I'd like to wish all my friends and readers a happy holidays and only the best in the coming year. Know that I appreciate that you come and graze in this pasture called Organizing Notes now and then. I hear from some of you and am happy to know that you place some value on this meager blog. God knows I love selecting the photos (if you only knew how much fun that is), writing the bits and correcting the bad grammar and punctuation after I've posted them (thanks to the few of you who send me notes tipping me off to my mistakes), and then hearing from you that you've learned something from my ramblings on occasion.

It's kind of like a community gathering spot - long distance - where friends can come and visit and check in.

It's been a tough year, a hard eight years of Bush-Cheney, and my feet are sore from it all. I feel like taking off my shoes and flinging them at someone. I am in complete harmony with my friends at AfterDowingStreet.org who are pushing for the prosecution of the Bush pirate team. Go get em!

But with that said, I am also feeling like a dog with a bone when it comes to making sure we are on the case when Obama swears in on January 20. Not soon after his inauguration the Congress will begin working on the next fiscal year budget and I will be one of those demanding that we cut the damn Pentagon budget that now, in reality, is running at $1 trillion a year. People are hurting out here in the real world and we need to get off the dime!

MB has been helping the Good Samaritan Club at her neighborhood church this winter. They raise money and give it to poor folks to help them heat their homes, keep from getting evicted, and recently have been giving money and gifts to people so they can provide their kids with a few Christmas presents. MB told us recently that the majority of the children in the city of Bath qualify for free lunch at school, which means their families are poverty level. And we need to "rebuild the military"? Bullshit, please excuse my French.

It's a hard time for people here in Maine. The state will cut $140 million from their budget by next June. Education and poor people's health care will feel the most cuts. Then in the next two years the state will slash $800 million more and Maine will begin to look like a Third World country. This is our future I am sad to say. It really pisses me off as I see the Republicans in Maine cheering as our compliant Democratic governor swings the sharp axe. It's like frick and frack. You can hear the politicians saying, "We feel bad but we have to do this....." It reminds me of a paddling in elementary school. You are trying to figure out what you did that deserved four big whacks.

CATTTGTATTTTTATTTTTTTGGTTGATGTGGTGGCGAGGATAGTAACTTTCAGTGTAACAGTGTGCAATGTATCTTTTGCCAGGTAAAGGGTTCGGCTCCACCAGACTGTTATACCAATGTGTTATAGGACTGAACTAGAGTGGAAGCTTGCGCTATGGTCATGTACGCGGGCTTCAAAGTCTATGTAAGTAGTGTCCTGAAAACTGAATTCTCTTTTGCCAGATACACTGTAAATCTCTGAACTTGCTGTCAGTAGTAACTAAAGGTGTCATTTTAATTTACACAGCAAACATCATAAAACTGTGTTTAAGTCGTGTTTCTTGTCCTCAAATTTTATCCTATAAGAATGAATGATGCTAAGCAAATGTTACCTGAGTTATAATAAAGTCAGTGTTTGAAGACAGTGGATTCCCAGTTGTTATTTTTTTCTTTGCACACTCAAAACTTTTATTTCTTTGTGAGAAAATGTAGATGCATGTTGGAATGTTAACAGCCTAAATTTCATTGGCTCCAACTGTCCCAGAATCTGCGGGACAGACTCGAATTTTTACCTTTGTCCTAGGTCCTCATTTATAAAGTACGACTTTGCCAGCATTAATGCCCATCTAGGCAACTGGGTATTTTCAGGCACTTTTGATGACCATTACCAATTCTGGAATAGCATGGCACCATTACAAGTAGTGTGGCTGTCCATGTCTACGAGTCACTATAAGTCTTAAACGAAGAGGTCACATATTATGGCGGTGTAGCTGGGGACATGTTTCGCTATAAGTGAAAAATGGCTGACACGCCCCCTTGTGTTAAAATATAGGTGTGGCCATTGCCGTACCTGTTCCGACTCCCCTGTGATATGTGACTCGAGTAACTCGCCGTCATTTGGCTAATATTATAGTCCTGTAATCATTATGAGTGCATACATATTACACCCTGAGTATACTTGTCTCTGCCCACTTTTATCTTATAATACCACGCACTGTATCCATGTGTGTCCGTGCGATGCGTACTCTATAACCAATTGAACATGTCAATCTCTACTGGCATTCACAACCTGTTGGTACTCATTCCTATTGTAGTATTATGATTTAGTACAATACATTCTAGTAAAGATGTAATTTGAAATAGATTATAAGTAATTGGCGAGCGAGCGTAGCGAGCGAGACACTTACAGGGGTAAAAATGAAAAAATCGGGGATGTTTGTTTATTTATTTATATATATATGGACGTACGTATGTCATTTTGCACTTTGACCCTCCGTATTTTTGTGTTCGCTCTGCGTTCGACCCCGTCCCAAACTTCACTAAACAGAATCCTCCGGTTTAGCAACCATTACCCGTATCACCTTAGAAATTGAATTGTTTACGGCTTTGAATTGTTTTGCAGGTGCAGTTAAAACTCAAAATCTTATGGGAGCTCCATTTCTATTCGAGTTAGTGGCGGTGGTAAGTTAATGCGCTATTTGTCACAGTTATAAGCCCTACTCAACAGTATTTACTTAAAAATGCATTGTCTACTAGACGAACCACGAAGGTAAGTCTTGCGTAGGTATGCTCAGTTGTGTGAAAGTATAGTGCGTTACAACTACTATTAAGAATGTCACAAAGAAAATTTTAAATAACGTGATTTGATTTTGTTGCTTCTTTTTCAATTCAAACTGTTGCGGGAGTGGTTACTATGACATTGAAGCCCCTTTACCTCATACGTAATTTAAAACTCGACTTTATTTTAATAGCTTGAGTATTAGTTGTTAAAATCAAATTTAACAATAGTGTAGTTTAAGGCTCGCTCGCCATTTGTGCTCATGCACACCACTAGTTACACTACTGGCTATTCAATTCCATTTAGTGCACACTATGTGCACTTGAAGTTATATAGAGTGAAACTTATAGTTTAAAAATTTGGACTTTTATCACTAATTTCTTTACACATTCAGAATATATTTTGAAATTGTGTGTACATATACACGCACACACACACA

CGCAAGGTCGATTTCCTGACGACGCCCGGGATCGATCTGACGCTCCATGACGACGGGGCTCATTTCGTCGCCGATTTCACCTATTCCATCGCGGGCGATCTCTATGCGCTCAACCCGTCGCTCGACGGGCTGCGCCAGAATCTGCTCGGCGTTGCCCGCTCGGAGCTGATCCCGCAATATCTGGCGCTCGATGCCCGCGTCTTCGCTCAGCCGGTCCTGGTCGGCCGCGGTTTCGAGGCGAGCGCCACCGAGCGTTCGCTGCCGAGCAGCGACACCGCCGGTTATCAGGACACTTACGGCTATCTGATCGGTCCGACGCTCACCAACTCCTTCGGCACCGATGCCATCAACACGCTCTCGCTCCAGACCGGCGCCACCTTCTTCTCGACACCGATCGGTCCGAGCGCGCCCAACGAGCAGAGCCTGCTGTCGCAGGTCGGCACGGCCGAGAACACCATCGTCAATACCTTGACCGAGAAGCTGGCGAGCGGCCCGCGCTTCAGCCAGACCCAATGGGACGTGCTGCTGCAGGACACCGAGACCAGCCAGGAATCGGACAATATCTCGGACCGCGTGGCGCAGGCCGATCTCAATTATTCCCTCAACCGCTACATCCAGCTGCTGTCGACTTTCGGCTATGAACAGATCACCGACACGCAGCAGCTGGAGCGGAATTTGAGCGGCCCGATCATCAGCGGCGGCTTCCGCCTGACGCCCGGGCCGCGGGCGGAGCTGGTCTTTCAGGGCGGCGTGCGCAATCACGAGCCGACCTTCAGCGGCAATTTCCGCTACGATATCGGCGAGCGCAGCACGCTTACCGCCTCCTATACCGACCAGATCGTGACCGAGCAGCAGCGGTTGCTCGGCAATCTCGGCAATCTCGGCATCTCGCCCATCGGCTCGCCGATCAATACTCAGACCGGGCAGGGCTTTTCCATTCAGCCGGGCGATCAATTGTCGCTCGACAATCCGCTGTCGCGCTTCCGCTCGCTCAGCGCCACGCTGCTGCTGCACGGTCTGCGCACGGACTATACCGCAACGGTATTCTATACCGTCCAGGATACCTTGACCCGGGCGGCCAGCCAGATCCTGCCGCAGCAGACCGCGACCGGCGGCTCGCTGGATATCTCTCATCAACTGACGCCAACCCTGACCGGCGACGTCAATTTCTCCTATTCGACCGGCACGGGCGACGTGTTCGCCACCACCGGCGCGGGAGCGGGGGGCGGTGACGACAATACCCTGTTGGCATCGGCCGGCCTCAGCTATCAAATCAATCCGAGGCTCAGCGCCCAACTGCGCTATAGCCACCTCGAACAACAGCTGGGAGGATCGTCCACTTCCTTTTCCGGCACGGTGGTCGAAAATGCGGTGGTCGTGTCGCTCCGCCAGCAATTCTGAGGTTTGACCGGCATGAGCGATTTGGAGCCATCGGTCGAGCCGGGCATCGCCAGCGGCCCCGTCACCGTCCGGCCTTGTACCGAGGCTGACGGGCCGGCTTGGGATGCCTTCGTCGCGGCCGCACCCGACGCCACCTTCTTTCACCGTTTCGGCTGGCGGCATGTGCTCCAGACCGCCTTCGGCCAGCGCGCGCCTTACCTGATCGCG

What's an organizer to do? I keep trying to do my bit by organizing locally, statewide, nationally, and internationally. I do my cable TV show, I do a radio show with a good friend, and I write letters to the editor as often as possible. But we are sliding down the hill and there is a pit of vipers waiting for us when we land head first in their nest.

What keeps me going is knowing that I am not alone. I know that all over there are good folks working hard, doing their best to be living examples that humanity is not all a bunch of greedy war making thieves. And to each of you that give of yourself I bow and thank you for your grace, your kind hearts, and your gentle spirits. I thank you for your inspiration and your friendship. You are the stars in the dark night.

As they say in the commercials, this blogs for you.

Peace dear ones.

Tuesday, December 23, 2008

JUST A PRAYER?